Image via WikipediaAnti-bacterial or germicidal products are all around us. We are lead to believe that they are better than the plain-jane versions. Dish-washing liquids now comes in germicidal varieties. Even computer keyboards comes in germicidal varieties. But has it gone too far?
First, are bacteria REALLY that harmful through contact? There are deadly bacteria. Bad forms of E Coli or Botulism and such sends plenty to hospital very year. However, those are all INGESTED bacteria. What bacteria is there that are dangerous through CONTACT?
I mean, you wouldn't use those germicidal hand cleaners on your food, do you? Say a cucumber, carrot, and so on, that you'd eat raw?
The only kind that are widely known is the "flesh-eating bacteria", and even then it needs some sort of an entrance. But what are the chances of running into those for the average Joe?
Second, what about the GOOD bacteria? There are plenty of stuff that lives inside you.
Third, what are the consequences of such germicidal mania? More serious than you think.
Nature is a self-regulating mechanism. If you push it one way, eventually it will push back. What will likely happen is in the near future the common germs that these germicidal agents may develop resistance to these agents. It's the natural thing to do. So we'll have to invent something STRONGER... and the war continues.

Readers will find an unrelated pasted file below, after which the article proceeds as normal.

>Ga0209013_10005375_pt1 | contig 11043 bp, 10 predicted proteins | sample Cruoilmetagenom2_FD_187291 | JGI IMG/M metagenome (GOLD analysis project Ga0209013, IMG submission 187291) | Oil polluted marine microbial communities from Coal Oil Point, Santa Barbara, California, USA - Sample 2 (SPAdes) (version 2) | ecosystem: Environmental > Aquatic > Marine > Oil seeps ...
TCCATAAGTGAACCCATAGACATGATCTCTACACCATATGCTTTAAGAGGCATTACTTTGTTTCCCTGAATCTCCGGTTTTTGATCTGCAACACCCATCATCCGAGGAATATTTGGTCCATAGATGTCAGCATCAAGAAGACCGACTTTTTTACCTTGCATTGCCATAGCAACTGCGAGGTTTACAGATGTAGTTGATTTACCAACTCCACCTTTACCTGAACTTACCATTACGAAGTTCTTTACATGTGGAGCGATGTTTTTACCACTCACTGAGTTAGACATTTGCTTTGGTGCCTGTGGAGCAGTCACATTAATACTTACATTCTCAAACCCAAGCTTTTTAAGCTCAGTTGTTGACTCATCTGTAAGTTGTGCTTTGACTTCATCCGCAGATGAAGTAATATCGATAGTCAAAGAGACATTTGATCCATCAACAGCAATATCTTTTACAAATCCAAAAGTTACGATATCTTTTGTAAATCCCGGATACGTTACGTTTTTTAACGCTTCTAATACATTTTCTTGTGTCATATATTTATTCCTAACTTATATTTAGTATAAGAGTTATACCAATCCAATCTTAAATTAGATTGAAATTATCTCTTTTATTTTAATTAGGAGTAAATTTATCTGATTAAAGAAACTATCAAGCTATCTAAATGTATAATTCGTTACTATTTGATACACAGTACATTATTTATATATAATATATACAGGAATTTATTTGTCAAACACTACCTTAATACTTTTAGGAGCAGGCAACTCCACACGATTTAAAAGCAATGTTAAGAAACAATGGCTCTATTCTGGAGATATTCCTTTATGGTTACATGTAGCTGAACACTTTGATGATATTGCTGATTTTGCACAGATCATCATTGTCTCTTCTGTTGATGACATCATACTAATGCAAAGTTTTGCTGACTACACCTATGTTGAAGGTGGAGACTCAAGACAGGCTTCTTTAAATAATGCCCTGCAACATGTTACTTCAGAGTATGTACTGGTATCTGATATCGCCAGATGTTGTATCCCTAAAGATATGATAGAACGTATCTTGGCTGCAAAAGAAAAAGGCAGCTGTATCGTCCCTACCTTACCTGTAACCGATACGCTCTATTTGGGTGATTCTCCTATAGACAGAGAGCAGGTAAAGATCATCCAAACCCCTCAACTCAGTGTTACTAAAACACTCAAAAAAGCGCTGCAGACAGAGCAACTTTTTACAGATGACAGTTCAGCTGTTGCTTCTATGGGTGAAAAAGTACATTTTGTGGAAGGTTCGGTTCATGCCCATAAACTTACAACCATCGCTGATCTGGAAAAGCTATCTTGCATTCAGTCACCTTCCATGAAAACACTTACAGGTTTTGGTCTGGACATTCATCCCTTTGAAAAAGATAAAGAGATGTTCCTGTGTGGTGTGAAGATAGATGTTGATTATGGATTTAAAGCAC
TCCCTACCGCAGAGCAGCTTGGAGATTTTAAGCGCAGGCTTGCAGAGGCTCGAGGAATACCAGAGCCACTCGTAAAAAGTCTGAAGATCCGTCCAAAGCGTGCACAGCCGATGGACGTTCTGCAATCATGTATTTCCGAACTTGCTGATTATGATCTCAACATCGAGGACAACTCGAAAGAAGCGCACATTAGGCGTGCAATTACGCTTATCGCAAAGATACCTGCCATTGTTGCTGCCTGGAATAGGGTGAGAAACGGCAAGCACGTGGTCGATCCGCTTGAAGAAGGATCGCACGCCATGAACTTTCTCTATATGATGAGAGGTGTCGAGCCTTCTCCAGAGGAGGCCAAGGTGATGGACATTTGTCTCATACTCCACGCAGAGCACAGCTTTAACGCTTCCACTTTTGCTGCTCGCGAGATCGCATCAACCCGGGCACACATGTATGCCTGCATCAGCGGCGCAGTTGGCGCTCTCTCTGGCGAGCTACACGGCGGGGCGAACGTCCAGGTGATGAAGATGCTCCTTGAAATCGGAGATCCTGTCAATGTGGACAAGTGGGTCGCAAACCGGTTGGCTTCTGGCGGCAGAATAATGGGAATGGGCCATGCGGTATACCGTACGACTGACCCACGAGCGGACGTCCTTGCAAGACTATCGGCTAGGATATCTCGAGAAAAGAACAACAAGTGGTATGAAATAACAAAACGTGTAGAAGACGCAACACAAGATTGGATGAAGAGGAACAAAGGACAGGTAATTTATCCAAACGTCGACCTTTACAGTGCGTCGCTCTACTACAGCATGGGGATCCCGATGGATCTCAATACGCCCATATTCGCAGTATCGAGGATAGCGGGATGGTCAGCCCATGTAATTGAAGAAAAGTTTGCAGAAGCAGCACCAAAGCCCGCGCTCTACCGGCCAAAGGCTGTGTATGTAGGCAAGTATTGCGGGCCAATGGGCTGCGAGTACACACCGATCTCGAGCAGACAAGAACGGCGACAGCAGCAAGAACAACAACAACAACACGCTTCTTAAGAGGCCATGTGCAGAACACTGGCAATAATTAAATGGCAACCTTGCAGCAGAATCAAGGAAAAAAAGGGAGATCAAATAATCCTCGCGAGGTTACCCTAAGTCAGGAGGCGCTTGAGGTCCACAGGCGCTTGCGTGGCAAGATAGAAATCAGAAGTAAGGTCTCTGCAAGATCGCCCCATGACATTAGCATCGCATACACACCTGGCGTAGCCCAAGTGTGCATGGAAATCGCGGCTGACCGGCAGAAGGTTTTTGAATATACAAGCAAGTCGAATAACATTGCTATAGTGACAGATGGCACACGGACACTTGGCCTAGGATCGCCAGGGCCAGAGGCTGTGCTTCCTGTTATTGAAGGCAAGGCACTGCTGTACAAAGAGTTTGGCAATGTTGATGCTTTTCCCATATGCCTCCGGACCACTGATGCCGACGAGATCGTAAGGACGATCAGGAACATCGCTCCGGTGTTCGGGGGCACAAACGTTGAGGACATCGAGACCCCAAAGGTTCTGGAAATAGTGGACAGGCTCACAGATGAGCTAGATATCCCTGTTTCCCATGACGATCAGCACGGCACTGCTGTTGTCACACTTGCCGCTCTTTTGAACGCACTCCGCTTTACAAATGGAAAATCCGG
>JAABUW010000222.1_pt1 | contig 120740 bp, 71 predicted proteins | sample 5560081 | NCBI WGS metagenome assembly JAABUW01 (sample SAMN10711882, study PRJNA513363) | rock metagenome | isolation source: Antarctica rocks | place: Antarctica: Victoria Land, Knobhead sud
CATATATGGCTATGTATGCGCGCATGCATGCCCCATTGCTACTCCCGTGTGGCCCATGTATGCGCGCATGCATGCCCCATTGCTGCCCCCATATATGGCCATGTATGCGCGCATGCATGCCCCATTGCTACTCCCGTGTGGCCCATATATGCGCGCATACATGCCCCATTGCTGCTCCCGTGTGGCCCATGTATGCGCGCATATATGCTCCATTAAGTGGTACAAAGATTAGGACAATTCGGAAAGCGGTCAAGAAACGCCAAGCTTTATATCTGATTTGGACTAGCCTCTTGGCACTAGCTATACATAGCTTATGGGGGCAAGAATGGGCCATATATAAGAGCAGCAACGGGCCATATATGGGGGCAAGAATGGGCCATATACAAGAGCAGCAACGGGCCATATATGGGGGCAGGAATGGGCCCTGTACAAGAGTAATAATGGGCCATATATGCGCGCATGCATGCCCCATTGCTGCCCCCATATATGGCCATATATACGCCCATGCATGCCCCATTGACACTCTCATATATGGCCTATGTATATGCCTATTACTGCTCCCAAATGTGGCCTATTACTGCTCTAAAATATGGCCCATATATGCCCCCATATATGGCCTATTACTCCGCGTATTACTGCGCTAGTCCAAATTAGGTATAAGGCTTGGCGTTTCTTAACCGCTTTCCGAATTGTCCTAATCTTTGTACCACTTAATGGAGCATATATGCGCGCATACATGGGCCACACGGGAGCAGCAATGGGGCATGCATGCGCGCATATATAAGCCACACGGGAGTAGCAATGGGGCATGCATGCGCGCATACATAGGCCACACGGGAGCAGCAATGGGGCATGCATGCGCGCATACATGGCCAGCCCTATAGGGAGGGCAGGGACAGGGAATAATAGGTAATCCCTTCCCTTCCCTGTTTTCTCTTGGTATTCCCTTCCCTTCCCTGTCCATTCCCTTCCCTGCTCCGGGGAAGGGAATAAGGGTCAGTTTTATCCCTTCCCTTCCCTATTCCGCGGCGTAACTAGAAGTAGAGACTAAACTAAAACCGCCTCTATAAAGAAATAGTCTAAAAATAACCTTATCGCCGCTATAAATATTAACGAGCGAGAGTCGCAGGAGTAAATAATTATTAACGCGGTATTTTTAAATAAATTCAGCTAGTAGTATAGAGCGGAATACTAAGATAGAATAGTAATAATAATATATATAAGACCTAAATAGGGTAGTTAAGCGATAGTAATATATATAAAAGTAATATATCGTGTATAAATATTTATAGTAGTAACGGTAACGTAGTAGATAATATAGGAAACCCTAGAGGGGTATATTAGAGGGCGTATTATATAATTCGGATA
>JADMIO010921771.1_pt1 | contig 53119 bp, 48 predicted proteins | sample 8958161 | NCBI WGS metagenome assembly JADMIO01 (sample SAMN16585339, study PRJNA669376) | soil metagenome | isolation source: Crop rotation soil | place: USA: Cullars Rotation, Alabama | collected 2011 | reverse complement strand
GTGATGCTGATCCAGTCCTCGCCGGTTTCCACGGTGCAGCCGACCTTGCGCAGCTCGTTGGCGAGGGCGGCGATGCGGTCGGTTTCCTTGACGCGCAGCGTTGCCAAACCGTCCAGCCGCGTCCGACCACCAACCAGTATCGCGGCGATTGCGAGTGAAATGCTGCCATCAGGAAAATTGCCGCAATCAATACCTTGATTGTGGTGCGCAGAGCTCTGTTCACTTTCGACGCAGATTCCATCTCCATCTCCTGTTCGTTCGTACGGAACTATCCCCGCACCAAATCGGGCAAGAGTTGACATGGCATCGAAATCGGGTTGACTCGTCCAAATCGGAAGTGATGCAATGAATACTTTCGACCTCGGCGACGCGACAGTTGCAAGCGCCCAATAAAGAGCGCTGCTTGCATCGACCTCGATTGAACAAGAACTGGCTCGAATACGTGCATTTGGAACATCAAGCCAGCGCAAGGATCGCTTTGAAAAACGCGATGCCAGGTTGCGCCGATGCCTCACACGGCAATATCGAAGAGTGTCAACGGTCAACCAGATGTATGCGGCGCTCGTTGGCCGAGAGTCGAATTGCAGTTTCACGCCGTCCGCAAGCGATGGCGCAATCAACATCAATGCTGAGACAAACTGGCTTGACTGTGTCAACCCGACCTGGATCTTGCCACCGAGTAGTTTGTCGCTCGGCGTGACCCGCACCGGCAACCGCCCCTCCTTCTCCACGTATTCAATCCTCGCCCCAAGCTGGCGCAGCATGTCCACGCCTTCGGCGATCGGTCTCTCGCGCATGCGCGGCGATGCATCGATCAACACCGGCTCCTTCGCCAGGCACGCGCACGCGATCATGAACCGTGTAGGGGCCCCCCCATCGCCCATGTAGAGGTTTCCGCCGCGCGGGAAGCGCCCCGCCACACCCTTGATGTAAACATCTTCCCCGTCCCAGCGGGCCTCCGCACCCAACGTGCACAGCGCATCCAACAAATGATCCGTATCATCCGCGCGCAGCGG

The danger to this scenario is... if the resistant strain somehow got crossed with a virulent strain, we'd end up with a pandemic that we can't stop.
And we already have "drug resistant" forms of many diseases. Drug-resistant strains of tuberculosis already exists to most common forms of antibiotics, and the super-advanced antibiotics cost an arm and a leg. (And you thought that TB had been eradicated from the world!) The "super germs" are causing problems in Europe a lot. Many have died in hospitals from these super-germ infections.
Why do we need all this germicidal stuff when a simple hand-washing will do? After all, hospitals have done it for a hundred years to prevent infections, right?